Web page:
OTTAWA — With the start of school just over three weeks away and a fourth wave of COVID-19 setting in, some Ottawa parents are anxious over sending children back to the classroom.
‘We need to do what we can to be as safe as we can,” said Lindsay Lariviere.
Her 15-year-old daughter is fully vaccinated. Her youngest daughter, who is 11, ended up getting her first shot out of the province while the family was on vacation.
“In Alberta they are going by year of birth,” she explained, adding she checked with her doctor before booking the vaccination in Alberta. “Because she was born in 2009 she was eligible there before she was eligible here.”
For parents with young children, epidemiologist and Scientific Director with the Ontario Science Advisory Table Dr. Peter Juni said more research is needed.
“Children are not just small adults,” said Dr. Juni. “You need to get the dose right, the interval between those doses right.”
According to Dr. Juni, children should be able to roll up their sleeves by the end of the year. Until then, he says the best line of defense is vaccinating those who are already eligible.
As of Friday, Ottawa Public Health reported 84 per cent of residents 12 and older had received one dose, while 75 per cent are fully vaccinated.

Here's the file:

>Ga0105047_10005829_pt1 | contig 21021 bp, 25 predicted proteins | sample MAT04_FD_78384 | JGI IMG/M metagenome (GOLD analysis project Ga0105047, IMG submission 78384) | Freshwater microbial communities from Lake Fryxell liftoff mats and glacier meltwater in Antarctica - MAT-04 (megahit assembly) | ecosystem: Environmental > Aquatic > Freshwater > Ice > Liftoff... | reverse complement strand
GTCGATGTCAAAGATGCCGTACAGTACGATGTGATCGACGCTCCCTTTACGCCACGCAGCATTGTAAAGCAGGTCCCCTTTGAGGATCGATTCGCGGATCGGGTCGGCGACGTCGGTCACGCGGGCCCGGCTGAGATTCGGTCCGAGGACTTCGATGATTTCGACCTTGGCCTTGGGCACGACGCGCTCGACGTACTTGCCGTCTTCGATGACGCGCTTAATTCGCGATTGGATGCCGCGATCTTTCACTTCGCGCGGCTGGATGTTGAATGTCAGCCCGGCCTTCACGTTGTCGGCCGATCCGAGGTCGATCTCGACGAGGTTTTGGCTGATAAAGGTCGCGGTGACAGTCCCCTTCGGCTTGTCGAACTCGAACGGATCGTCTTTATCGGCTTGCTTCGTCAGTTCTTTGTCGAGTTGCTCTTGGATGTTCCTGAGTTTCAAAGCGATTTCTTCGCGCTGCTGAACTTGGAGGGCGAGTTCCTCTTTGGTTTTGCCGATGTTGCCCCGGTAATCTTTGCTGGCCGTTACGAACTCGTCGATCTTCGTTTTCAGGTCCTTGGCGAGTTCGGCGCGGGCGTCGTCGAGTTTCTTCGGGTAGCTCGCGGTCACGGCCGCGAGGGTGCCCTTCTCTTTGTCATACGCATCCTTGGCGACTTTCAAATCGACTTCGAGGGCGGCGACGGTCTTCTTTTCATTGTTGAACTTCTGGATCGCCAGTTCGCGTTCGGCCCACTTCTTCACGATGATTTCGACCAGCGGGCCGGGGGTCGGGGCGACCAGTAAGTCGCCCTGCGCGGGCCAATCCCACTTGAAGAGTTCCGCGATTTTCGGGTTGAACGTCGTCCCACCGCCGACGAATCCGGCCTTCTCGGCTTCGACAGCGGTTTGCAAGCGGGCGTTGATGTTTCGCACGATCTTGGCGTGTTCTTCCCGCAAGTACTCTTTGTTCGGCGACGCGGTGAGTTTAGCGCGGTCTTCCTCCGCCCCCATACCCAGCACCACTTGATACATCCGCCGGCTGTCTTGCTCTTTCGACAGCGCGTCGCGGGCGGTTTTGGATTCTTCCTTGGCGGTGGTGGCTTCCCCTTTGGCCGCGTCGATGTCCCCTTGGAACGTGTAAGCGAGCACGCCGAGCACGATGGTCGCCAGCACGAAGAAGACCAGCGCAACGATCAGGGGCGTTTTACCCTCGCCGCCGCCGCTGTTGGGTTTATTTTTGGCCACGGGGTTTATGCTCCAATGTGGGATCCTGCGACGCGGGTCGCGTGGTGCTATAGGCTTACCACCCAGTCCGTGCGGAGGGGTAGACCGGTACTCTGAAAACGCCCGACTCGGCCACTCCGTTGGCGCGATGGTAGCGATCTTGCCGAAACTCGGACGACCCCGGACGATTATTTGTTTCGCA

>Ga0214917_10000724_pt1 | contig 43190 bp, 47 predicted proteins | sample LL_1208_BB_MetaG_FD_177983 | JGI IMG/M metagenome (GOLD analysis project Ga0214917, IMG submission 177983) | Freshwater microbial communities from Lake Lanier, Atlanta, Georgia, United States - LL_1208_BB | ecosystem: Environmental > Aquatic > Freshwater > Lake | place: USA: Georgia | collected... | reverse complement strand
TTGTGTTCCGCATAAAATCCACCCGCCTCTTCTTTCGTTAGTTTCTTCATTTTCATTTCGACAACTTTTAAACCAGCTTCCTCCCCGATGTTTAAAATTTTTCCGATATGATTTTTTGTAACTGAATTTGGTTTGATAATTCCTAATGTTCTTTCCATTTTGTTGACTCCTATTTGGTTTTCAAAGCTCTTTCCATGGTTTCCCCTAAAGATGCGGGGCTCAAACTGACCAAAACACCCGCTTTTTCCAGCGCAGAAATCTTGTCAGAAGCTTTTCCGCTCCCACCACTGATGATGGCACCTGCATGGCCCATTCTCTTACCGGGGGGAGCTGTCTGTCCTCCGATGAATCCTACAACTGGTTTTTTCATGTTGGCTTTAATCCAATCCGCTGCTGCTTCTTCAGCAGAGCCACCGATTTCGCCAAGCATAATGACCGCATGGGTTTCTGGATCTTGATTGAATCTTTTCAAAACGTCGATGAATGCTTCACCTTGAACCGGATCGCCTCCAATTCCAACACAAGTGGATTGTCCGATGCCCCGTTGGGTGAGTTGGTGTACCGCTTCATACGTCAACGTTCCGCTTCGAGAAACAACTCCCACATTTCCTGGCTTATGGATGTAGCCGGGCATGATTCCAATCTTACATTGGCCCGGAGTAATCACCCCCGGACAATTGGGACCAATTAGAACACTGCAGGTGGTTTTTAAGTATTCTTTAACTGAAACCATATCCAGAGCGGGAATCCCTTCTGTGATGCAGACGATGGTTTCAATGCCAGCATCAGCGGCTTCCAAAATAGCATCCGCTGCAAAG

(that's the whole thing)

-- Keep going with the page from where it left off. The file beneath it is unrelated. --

Dr. Nili Kaplan-Myrth, who led the Jabapolooza clinics in Ottawa throughout the spring and summer, is pushing the province to mandate vaccines for everyone eligible.
“We’ve been working really hard trying to get all the 12-year-olds immunized so everybody in Grade 7 and 8 and beyond they would get back to school immunized,” Dr. Kaplan-Myrth said.
The local family physician is now organizing a ‘Safe September Rally’ at the Human Rights Monument on Elgin Street for Sunday, Aug. 22.
“It’s about people who are digging in their heels and saying, ‘Well it’s not required so I’m not going to get it, but if it were required I’d get it,'” she said. “They might be willing to with that little extra push.”
Meantime, Lariviere’s youngest daughter, who turns 12 on Monday, is scheduled for her second shot soon, a source of comfort for mom.
“There’s always going to be a concern,” said Lariviere. “She’ll be safer going to school fully vaccinated.”
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